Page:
Poe was on his way to see Whitman at the time of his alleged suicide attempt. Before boarding a train to Boston from Lowell, Massachusetts on his way to Providence, he took two doses of laudanum. By the time he arrived in Boston he was very sick and close to death. He spent four days in Providence with her immediately after. Though they shared a common interest in literature, Poe was concerned about Whitman’s friends, many for whom he had little regard, including Elizabeth F. Ellet, Margaret Fuller, and several other Transcendentalists. He said to her, “My heart is heavy, Helen, for I see that your friends are not my own.”
The two exchanged letters and poetry for some time before discussing engagement. After Poe lectured in Providence in December 1848, reciting a poem by Edward Coote Pinkney directly to Whitman, she agreed to an “immediate marriage”. Poe agreed to remain sober during their engagement — a vow he violated within only a few days. Whitman’s mother discovered that Poe was also pursuing Annie Richmond and childhood sweetheart Sarah Elmira Royster. Even so, the wedding had come so close to occurring that, in January 1849, a newspaper in New London, Connecticut and others announced their union and wished them well. At one point, they chose the wedding date of December 25, 1848, despite criticism of the relationship from friends and enemies alike. Whitman supposedly received an anonymous letter while she was at the library suggesting that Poe had broken his vow to her to stay sober, directly leading to an end of the relationship. Poe said in a letter to Whitman (addressed “Dear Madam”) that he blamed her mother for their split. Rufus Wilmot Griswold, Poe’s infamous first biographer, claimed that Poe purposefully ended his relationship with Whitman the day before their wedding by committing unnamed drunken “outrages” that, as he wrote in his biography, “made necessary a summons of the police”.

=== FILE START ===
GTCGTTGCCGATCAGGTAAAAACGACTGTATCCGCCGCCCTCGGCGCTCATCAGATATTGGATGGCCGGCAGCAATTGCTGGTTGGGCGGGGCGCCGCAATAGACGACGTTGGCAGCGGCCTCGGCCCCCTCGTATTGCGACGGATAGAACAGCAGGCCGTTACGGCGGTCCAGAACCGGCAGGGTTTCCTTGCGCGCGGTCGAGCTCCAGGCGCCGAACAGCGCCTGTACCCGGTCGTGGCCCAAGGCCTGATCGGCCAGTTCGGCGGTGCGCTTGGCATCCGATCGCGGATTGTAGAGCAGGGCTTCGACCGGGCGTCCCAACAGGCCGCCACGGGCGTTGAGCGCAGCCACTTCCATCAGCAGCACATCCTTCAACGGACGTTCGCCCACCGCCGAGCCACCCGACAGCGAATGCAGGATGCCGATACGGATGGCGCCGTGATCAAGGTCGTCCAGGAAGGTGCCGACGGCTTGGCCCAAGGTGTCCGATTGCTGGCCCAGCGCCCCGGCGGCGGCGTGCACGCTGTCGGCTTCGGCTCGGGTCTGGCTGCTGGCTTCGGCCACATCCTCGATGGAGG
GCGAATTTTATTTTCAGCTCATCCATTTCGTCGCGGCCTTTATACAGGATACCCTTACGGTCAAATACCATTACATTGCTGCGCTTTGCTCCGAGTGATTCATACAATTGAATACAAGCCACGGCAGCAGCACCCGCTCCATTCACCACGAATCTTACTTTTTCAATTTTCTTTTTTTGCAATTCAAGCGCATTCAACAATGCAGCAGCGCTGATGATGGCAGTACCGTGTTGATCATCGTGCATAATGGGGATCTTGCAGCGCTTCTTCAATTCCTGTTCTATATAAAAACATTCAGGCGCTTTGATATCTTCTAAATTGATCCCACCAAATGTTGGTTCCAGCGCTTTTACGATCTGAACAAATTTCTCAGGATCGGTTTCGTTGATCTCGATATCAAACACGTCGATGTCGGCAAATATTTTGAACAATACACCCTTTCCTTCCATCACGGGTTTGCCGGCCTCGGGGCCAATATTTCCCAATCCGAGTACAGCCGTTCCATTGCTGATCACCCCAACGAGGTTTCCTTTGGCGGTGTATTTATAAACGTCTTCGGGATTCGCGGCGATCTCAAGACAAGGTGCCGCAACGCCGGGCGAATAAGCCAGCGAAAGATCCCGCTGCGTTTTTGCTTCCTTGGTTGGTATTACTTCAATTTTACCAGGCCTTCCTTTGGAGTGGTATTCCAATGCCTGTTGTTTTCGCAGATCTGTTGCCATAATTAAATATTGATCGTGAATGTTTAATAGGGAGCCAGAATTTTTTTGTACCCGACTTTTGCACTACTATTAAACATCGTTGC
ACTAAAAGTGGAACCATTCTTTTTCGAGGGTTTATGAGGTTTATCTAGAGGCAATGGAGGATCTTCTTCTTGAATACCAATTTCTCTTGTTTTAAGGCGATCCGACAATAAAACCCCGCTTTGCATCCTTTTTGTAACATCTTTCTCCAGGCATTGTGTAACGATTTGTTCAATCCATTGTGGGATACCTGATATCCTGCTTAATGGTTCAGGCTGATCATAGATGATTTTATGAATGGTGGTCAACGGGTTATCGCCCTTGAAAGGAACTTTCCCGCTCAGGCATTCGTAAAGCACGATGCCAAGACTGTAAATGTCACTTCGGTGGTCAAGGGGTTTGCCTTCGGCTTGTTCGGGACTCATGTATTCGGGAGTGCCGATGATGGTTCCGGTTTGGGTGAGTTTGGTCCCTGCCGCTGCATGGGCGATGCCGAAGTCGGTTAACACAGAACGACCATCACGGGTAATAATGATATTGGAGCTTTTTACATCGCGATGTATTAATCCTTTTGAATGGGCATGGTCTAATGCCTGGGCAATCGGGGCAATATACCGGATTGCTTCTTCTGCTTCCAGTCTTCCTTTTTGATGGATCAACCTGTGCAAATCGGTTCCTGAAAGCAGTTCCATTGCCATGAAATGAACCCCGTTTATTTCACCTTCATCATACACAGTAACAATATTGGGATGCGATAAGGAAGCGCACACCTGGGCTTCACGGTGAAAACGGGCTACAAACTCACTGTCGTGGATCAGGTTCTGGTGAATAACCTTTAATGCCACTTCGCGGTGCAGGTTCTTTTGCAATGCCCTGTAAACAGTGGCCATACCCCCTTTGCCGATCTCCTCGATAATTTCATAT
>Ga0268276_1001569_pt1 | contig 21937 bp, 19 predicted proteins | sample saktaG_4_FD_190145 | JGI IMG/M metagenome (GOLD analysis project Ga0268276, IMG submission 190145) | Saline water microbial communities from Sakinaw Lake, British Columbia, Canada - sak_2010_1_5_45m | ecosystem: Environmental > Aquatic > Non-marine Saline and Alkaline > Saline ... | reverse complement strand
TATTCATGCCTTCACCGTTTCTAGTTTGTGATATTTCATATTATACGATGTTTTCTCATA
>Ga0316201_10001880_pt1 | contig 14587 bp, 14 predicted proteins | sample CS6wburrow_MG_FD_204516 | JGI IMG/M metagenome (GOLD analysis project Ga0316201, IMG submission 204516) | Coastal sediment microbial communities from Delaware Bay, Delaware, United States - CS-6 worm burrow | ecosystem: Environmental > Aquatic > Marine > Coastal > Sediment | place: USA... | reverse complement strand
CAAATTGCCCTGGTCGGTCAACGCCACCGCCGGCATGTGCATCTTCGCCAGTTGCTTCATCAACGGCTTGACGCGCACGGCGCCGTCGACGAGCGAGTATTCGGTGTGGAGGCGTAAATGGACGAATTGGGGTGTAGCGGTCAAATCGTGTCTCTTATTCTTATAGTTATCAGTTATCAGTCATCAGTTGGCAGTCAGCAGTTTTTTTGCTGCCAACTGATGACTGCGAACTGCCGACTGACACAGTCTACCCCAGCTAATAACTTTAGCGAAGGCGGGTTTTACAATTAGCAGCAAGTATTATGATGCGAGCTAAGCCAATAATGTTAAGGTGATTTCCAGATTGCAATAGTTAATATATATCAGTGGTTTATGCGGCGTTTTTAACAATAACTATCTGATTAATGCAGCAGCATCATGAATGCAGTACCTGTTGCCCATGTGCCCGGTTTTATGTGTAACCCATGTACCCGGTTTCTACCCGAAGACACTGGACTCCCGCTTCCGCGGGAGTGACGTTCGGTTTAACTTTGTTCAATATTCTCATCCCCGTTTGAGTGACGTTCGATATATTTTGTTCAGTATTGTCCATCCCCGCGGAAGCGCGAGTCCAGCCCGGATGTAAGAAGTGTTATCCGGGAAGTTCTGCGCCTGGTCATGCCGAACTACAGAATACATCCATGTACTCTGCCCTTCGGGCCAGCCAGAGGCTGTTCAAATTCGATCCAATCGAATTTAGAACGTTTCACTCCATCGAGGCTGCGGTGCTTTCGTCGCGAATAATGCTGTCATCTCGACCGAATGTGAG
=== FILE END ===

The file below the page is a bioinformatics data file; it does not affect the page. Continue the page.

Whitman’s collection Hours of Life, and Other Poems was published in 1853. In 1860, eleven years after his death, she published a work in defense of Poe against his critics, aimed especially at Rufus Griswold, entitled Edgar Allan Poe and His Critics. A Baltimore newspaper said the book was a noble effort “but it does not wipe out the… dishonorable records in the biography of Dr. Griswold.” The work likely inspired William Douglas O’Connor to write The Good Gray Poet, a similar defense of Walt Whitman, published in 1866. She corresponded with Poe’s English biographer, John Henry Ingram, who added her letters from Poe and a daguerrotype portrait to the library of material he was assembling; Ingram’s Poe collection is now held at the Alderman Library at the University of Virginia.
She died at the age of 75 in 1878 at the home of a friend at 97 Bowen St. in Providence, Rhode Island, and is buried in the North Burial Ground. In her will, she used the bulk of her estate to publish a volume of her own poetry and that of her sister. She also left money to the Providence Association for the Benefit of Colored Children and the Rhode Island Society for the Prevention of Cruelty to Animals.